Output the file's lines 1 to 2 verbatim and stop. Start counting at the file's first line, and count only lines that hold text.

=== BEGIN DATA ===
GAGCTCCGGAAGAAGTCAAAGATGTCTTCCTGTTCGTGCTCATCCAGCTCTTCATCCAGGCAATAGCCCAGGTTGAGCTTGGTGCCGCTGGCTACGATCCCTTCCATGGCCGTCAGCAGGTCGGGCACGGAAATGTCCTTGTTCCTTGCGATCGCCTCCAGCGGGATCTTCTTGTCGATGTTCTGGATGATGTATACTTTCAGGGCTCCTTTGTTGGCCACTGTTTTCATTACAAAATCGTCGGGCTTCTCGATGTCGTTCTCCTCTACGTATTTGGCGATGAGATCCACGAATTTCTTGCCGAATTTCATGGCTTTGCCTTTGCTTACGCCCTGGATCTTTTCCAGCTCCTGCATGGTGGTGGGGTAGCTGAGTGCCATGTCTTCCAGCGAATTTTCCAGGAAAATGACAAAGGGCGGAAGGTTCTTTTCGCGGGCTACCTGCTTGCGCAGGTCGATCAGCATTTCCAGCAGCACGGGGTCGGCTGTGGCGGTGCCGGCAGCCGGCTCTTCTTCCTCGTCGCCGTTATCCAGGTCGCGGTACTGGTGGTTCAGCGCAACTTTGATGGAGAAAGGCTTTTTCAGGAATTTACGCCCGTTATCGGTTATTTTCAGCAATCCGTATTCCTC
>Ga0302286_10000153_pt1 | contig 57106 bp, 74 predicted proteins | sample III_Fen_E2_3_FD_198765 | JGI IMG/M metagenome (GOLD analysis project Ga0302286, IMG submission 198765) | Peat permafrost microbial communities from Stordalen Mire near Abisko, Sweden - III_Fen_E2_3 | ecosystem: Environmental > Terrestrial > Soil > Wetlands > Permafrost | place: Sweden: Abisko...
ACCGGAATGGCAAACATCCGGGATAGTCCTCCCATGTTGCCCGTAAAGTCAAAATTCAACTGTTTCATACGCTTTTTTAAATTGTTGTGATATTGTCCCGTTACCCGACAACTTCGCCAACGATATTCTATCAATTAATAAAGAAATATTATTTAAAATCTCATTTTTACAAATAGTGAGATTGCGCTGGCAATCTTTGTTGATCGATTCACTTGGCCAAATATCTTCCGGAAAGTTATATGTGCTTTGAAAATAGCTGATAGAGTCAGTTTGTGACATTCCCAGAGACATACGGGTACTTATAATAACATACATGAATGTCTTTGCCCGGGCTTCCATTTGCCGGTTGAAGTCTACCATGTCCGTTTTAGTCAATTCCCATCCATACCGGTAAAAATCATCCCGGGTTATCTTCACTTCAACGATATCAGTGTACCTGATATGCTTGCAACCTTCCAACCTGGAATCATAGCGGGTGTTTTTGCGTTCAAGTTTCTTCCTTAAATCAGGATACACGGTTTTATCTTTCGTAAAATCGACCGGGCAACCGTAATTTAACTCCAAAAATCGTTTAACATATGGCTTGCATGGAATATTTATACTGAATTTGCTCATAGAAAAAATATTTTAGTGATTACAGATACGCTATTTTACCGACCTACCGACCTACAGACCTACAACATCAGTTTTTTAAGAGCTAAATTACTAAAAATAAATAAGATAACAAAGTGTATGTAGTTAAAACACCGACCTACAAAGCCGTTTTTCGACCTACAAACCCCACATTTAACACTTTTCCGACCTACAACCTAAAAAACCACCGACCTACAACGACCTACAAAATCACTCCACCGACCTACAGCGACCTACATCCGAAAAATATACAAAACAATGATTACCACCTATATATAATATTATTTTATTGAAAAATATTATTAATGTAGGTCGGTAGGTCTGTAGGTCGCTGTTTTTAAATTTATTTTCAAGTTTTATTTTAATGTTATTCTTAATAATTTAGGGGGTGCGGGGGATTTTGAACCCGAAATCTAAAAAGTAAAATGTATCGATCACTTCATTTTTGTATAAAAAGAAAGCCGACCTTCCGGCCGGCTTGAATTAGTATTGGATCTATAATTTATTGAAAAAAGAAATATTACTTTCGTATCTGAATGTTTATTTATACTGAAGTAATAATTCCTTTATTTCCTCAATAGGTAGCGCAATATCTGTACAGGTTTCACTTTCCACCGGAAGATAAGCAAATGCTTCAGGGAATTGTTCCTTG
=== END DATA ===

GAGCTCCGGAAGAAGTCAAAGATGTCTTCCTGTTCGTGCTCATCCAGCTCTTCATCCAGGCAATAGCCCAGGTTGAGCTTGGTGCCGCTGGCTACGATCCCTTCCATGGCCGTCAGCAGGTCGGGCACGGAAATGTCCTTGTTCCTTGCGATCGCCTCCAGCGGGATCTTCTTGTCGATGTTCTGGATGATGTATACTTTCAGGGCTCCTTTGTTGGCCACTGTTTTCATTACAAAATCGTCGGGCTTCTCGATGTCGTTCTCCTCTACGTATTTGGCGATGAGATCCACGAATTTCTTGCCGAATTTCATGGCTTTGCCTTTGCTTACGCCCTGGATCTTTTCCAGCTCCTGCATGGTGGTGGGGTAGCTGAGTGCCATGTCTTCCAGCGAATTTTCCAGGAAAATGACAAAGGGCGGAAGGTTCTTTTCGCGGGCTACCTGCTTGCGCAGGTCGATCAGCATTTCCAGCAGCACGGGGTCGGCTGTGGCGGTGCCGGCAGCCGGCTCTTCTTCCTCGTCGCCGTTATCCAGGTCGCGGTACTGGTGGTTCAGCGCAACTTTGATGGAGAAAGGCTTTTTCAGGAATTTACGCCCGTTATCGGTTATTTTCAGCAATCCGTATTCCTC
>Ga0302286_10000153_pt1 | contig 57106 bp, 74 predicted proteins | sample III_Fen_E2_3_FD_198765 | JGI IMG/M metagenome (GOLD analysis project Ga0302286, IMG submission 198765) | Peat permafrost microbial communities from Stordalen Mire near Abisko, Sweden - III_Fen_E2_3 | ecosystem: Environmental > Terrestrial > Soil > Wetlands > Permafrost | place: Sweden: Abisko...